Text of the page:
Changes in phosphorus biogeochemistry along an estuarine salinity gradient: The iron conveyer belt

Jordan, Thomas E., Jeffrey C. Cornwell, Walter R. Boynton, Jon T. Anderson

Limnol. Oceanogr., 53(1), 2008, 172-184 | DOI: 10.4319/lo.2008.53.1.0172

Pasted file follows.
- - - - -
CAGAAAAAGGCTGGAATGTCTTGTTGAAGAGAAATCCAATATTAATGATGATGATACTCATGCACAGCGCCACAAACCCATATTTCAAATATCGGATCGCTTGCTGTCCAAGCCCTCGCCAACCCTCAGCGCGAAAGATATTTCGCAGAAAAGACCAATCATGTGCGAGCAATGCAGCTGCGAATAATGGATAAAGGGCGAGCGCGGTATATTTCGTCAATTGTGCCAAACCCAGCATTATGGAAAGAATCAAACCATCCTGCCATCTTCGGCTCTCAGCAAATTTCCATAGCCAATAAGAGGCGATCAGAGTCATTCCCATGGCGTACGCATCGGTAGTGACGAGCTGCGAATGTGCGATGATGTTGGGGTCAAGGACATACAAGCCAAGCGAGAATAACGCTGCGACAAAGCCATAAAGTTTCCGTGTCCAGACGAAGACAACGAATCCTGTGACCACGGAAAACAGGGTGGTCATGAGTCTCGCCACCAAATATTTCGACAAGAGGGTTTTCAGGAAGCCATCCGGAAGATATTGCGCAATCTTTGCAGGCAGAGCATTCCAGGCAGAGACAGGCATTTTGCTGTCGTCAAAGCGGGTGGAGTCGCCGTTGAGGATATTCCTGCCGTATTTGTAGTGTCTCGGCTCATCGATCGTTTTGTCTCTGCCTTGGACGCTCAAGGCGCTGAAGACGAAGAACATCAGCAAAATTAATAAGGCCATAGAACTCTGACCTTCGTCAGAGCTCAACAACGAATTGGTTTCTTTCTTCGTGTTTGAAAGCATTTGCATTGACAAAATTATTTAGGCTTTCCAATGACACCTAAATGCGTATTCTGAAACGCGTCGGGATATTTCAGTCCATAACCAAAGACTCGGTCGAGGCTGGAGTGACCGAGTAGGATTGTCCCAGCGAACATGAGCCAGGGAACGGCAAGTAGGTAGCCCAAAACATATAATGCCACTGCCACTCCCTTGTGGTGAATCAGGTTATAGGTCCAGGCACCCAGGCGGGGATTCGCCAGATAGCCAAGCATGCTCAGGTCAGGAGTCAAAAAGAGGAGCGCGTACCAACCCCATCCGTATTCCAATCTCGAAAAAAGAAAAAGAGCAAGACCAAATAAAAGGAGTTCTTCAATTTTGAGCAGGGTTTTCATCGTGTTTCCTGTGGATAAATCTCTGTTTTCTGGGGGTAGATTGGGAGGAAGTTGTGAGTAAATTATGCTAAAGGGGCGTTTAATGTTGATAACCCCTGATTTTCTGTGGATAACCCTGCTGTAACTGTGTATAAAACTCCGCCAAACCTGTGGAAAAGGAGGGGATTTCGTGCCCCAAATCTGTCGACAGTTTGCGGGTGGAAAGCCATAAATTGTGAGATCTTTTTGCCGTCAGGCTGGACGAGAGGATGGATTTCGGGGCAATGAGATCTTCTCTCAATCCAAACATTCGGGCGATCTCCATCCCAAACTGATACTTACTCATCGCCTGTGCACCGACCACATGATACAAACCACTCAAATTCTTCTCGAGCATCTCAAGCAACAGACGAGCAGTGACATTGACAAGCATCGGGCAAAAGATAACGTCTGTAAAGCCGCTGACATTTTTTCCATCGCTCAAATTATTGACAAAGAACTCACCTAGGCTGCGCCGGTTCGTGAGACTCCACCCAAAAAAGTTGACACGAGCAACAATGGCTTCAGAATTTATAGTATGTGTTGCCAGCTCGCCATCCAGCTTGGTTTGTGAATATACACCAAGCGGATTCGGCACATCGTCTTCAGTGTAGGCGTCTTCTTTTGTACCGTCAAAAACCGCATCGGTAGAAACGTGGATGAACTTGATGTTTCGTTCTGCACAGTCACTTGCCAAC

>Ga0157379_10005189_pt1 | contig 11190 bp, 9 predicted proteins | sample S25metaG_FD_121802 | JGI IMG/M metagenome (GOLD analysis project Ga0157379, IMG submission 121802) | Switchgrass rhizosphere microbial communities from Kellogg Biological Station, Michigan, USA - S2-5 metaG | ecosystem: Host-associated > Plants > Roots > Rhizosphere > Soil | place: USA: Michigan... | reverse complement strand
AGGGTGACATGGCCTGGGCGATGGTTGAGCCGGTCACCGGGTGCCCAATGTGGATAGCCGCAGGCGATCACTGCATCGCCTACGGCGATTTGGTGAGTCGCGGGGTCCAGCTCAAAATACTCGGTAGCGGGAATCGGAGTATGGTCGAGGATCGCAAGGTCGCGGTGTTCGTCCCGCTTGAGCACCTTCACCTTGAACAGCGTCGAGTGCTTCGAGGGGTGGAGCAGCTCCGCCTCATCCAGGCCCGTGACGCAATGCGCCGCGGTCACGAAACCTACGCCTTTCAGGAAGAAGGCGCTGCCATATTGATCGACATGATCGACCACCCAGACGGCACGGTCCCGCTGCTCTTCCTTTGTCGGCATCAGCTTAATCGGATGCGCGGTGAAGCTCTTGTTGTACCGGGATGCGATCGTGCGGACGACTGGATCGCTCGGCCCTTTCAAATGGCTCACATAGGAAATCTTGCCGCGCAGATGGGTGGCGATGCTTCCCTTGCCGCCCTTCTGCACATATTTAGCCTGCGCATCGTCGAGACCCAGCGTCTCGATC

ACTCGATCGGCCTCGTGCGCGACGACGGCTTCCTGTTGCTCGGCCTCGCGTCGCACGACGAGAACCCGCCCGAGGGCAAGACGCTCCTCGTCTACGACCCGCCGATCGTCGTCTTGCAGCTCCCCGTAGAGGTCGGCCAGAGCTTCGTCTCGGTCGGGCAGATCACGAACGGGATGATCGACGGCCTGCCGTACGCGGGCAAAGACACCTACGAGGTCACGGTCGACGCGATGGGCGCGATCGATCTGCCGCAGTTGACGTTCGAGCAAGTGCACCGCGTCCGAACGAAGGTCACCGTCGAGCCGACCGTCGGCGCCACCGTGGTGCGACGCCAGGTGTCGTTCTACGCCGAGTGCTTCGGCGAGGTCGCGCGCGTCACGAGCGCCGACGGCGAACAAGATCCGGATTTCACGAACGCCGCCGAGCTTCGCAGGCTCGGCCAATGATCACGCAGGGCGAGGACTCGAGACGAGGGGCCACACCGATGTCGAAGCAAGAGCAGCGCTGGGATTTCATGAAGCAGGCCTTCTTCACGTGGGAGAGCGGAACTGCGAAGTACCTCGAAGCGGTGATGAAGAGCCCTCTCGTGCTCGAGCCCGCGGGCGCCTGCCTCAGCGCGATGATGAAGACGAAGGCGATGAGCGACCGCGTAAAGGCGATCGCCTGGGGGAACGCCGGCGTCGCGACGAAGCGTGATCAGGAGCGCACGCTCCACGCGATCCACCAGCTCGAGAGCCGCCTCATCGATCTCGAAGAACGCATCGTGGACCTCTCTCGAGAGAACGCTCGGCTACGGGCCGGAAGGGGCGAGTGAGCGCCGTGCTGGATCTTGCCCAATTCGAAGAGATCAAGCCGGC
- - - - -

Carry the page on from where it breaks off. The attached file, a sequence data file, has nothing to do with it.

ABSTRACT: We used sequential extractions to quantify different forms of particulate phosphorus (PP) in sediments along the salinity gradient of the Patuxent River estuary. About 50-90% of the PP was phosphate bound to iron oxides (Fe-P), and 8-30% was organic P (org-P). Loosely sorbed phosphate (sorb-P), detrital apatite, and authigenic plus biogenic apatite each made up <10% of the PP. Suspended sediments from the watershed and deposited sediments in tidal freshwater had the highest concentrations of Fe-P, ranging about 30-55 µmol g-1 sediment. As pore-water salinity increased to 7 along the estuarine gradient, Fe-P declined to 15-25 µmol g-1, org-P increased from 4 to 10 µmol g-1, sorb-P increased from 0.5 to 2.5 µmol g-1, and total sediment PP declined from 60 to 40 µmol g-1. Concentrations of pore-water solutes also changed with salinity. As salinity increased, dissolved Fe and ammonium decreased, while dissolved phosphate increased. Near the freshwater end of the gradient, the molar ratio of pore-water ammonium : phosphate was generally >16 (the Redfield ratio) and ranged up to >700, while at the saline end of the gradient the ratio was generally <16 and ranged down to <1.5. Our observations are consistent with the hypothesis that phosphate is released from terrigenous sediments when they are deposited in saline portions of the estuary where sulfide may enhance dissolution of Fe-P and form Fe sulfide precipitates. Such phosphate release may contribute to the generally observed switch from phosphorus limitation in freshwater to nitrogen limitation in coastal marine water.

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